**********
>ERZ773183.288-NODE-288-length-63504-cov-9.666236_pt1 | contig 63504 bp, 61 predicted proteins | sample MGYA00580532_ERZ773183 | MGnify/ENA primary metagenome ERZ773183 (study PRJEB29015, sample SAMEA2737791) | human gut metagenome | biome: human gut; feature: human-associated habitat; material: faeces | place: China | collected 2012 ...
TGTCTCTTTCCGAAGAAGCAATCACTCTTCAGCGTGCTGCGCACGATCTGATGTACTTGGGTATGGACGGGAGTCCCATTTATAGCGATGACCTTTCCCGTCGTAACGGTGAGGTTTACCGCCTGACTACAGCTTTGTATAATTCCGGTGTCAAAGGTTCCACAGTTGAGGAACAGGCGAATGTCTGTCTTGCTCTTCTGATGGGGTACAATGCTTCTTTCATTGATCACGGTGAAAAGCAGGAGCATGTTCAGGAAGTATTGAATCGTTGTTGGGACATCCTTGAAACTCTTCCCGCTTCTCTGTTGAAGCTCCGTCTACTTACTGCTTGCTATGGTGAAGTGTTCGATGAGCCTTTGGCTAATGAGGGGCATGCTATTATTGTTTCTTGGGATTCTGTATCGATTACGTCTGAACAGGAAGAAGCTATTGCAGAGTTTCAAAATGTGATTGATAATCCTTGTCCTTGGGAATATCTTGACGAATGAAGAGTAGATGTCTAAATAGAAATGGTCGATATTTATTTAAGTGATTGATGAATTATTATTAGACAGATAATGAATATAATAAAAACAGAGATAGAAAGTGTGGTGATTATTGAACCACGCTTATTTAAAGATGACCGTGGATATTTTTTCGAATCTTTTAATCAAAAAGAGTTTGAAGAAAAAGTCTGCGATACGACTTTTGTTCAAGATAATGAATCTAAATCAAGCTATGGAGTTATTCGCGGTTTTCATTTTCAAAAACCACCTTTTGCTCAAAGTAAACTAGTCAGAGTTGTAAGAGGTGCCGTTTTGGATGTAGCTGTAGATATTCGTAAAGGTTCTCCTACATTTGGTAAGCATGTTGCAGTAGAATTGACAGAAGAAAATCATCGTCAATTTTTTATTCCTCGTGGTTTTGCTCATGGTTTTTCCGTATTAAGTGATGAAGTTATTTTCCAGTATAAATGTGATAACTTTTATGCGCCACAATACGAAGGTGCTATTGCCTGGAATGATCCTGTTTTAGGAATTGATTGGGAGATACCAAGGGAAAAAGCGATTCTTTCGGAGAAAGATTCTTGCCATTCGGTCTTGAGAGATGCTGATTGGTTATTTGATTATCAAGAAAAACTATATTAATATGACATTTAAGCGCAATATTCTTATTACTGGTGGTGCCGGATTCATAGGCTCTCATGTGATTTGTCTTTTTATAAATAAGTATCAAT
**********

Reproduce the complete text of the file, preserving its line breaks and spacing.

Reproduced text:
>ERZ773183.288-NODE-288-length-63504-cov-9.666236_pt1 | contig 63504 bp, 61 predicted proteins | sample MGYA00580532_ERZ773183 | MGnify/ENA primary metagenome ERZ773183 (study PRJEB29015, sample SAMEA2737791) | human gut metagenome | biome: human gut; feature: human-associated habitat; material: faeces | place: China | collected 2012 ...
TGTCTCTTTCCGAAGAAGCAATCACTCTTCAGCGTGCTGCGCACGATCTGATGTACTTGGGTATGGACGGGAGTCCCATTTATAGCGATGACCTTTCCCGTCGTAACGGTGAGGTTTACCGCCTGACTACAGCTTTGTATAATTCCGGTGTCAAAGGTTCCACAGTTGAGGAACAGGCGAATGTCTGTCTTGCTCTTCTGATGGGGTACAATGCTTCTTTCATTGATCACGGTGAAAAGCAGGAGCATGTTCAGGAAGTATTGAATCGTTGTTGGGACATCCTTGAAACTCTTCCCGCTTCTCTGTTGAAGCTCCGTCTACTTACTGCTTGCTATGGTGAAGTGTTCGATGAGCCTTTGGCTAATGAGGGGCATGCTATTATTGTTTCTTGGGATTCTGTATCGATTACGTCTGAACAGGAAGAAGCTATTGCAGAGTTTCAAAATGTGATTGATAATCCTTGTCCTTGGGAATATCTTGACGAATGAAGAGTAGATGTCTAAATAGAAATGGTCGATATTTATTTAAGTGATTGATGAATTATTATTAGACAGATAATGAATATAATAAAAACAGAGATAGAAAGTGTGGTGATTATTGAACCACGCTTATTTAAAGATGACCGTGGATATTTTTTCGAATCTTTTAATCAAAAAGAGTTTGAAGAAAAAGTCTGCGATACGACTTTTGTTCAAGATAATGAATCTAAATCAAGCTATGGAGTTATTCGCGGTTTTCATTTTCAAAAACCACCTTTTGCTCAAAGTAAACTAGTCAGAGTTGTAAGAGGTGCCGTTTTGGATGTAGCTGTAGATATTCGTAAAGGTTCTCCTACATTTGGTAAGCATGTTGCAGTAGAATTGACAGAAGAAAATCATCGTCAATTTTTTATTCCTCGTGGTTTTGCTCATGGTTTTTCCGTATTAAGTGATGAAGTTATTTTCCAGTATAAATGTGATAACTTTTATGCGCCACAATACGAAGGTGCTATTGCCTGGAATGATCCTGTTTTAGGAATTGATTGGGAGATACCAAGGGAAAAAGCGATTCTTTCGGAGAAAGATTCTTGCCATTCGGTCTTGAGAGATGCTGATTGGTTATTTGATTATCAAGAAAAACTATATTAATATGACATTTAAGCGCAATATTCTTATTACTGGTGGTGCCGGATTCATAGGCTCTCATGTGATTTGTCTTTTTATAAATAAGTATCAAT